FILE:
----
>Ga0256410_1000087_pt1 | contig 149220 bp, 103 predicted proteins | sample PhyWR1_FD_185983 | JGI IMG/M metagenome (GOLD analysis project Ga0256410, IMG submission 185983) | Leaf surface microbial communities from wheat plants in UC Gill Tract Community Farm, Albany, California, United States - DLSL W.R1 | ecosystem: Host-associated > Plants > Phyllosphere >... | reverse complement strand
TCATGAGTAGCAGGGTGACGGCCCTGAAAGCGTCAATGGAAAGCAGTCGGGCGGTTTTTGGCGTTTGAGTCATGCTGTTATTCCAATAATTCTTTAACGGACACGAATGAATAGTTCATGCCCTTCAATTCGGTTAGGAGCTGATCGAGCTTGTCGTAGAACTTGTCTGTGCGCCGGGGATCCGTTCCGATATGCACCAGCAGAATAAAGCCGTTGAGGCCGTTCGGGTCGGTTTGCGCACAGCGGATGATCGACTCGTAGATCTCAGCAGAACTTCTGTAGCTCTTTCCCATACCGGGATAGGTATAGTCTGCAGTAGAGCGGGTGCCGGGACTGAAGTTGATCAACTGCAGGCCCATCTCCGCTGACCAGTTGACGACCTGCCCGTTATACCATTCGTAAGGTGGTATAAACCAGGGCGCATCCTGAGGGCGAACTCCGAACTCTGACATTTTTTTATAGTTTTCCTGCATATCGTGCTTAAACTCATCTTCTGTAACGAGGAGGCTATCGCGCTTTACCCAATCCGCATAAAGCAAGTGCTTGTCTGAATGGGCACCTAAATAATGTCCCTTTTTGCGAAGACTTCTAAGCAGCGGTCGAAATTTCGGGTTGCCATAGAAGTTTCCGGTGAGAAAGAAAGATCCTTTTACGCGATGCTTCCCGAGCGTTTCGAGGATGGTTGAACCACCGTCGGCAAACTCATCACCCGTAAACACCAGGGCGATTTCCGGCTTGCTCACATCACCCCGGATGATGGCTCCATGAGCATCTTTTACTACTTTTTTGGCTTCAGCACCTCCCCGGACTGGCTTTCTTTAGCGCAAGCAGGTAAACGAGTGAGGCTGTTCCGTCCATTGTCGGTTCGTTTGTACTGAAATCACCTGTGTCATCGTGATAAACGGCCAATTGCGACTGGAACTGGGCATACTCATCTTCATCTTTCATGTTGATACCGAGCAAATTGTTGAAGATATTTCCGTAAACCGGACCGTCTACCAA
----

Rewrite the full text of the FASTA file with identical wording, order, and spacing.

>Ga0256410_1000087_pt1 | contig 149220 bp, 103 predicted proteins | sample PhyWR1_FD_185983 | JGI IMG/M metagenome (GOLD analysis project Ga0256410, IMG submission 185983) | Leaf surface microbial communities from wheat plants in UC Gill Tract Community Farm, Albany, California, United States - DLSL W.R1 | ecosystem: Host-associated > Plants > Phyllosphere >... | reverse complement strand
TCATGAGTAGCAGGGTGACGGCCCTGAAAGCGTCAATGGAAAGCAGTCGGGCGGTTTTTGGCGTTTGAGTCATGCTGTTATTCCAATAATTCTTTAACGGACACGAATGAATAGTTCATGCCCTTCAATTCGGTTAGGAGCTGATCGAGCTTGTCGTAGAACTTGTCTGTGCGCCGGGGATCCGTTCCGATATGCACCAGCAGAATAAAGCCGTTGAGGCCGTTCGGGTCGGTTTGCGCACAGCGGATGATCGACTCGTAGATCTCAGCAGAACTTCTGTAGCTCTTTCCCATACCGGGATAGGTATAGTCTGCAGTAGAGCGGGTGCCGGGACTGAAGTTGATCAACTGCAGGCCCATCTCCGCTGACCAGTTGACGACCTGCCCGTTATACCATTCGTAAGGTGGTATAAACCAGGGCGCATCCTGAGGGCGAACTCCGAACTCTGACATTTTTTTATAGTTTTCCTGCATATCGTGCTTAAACTCATCTTCTGTAACGAGGAGGCTATCGCGCTTTACCCAATCCGCATAAAGCAAGTGCTTGTCTGAATGGGCACCTAAATAATGTCCCTTTTTGCGAAGACTTCTAAGCAGCGGTCGAAATTTCGGGTTGCCATAGAAGTTTCCGGTGAGAAAGAAAGATCCTTTTACGCGATGCTTCCCGAGCGTTTCGAGGATGGTTGAACCACCGTCGGCAAACTCATCACCCGTAAACACCAGGGCGATTTCCGGCTTGCTCACATCACCCCGGATGATGGCTCCATGAGCATCTTTTACTACTTTTTTGGCTTCAGCACCTCCCCGGACTGGCTTTCTTTAGCGCAAGCAGGTAAACGAGTGAGGCTGTTCCGTCCATTGTCGGTTCGTTTGTACTGAAATCACCTGTGTCATCGTGATAAACGGCCAATTGCGACTGGAACTGGGCATACTCATCTTCATCTTTCATGTTGATACCGAGCAAATTGTTGAAGATATTTCCGTAAACCGGACCGTCTACCAA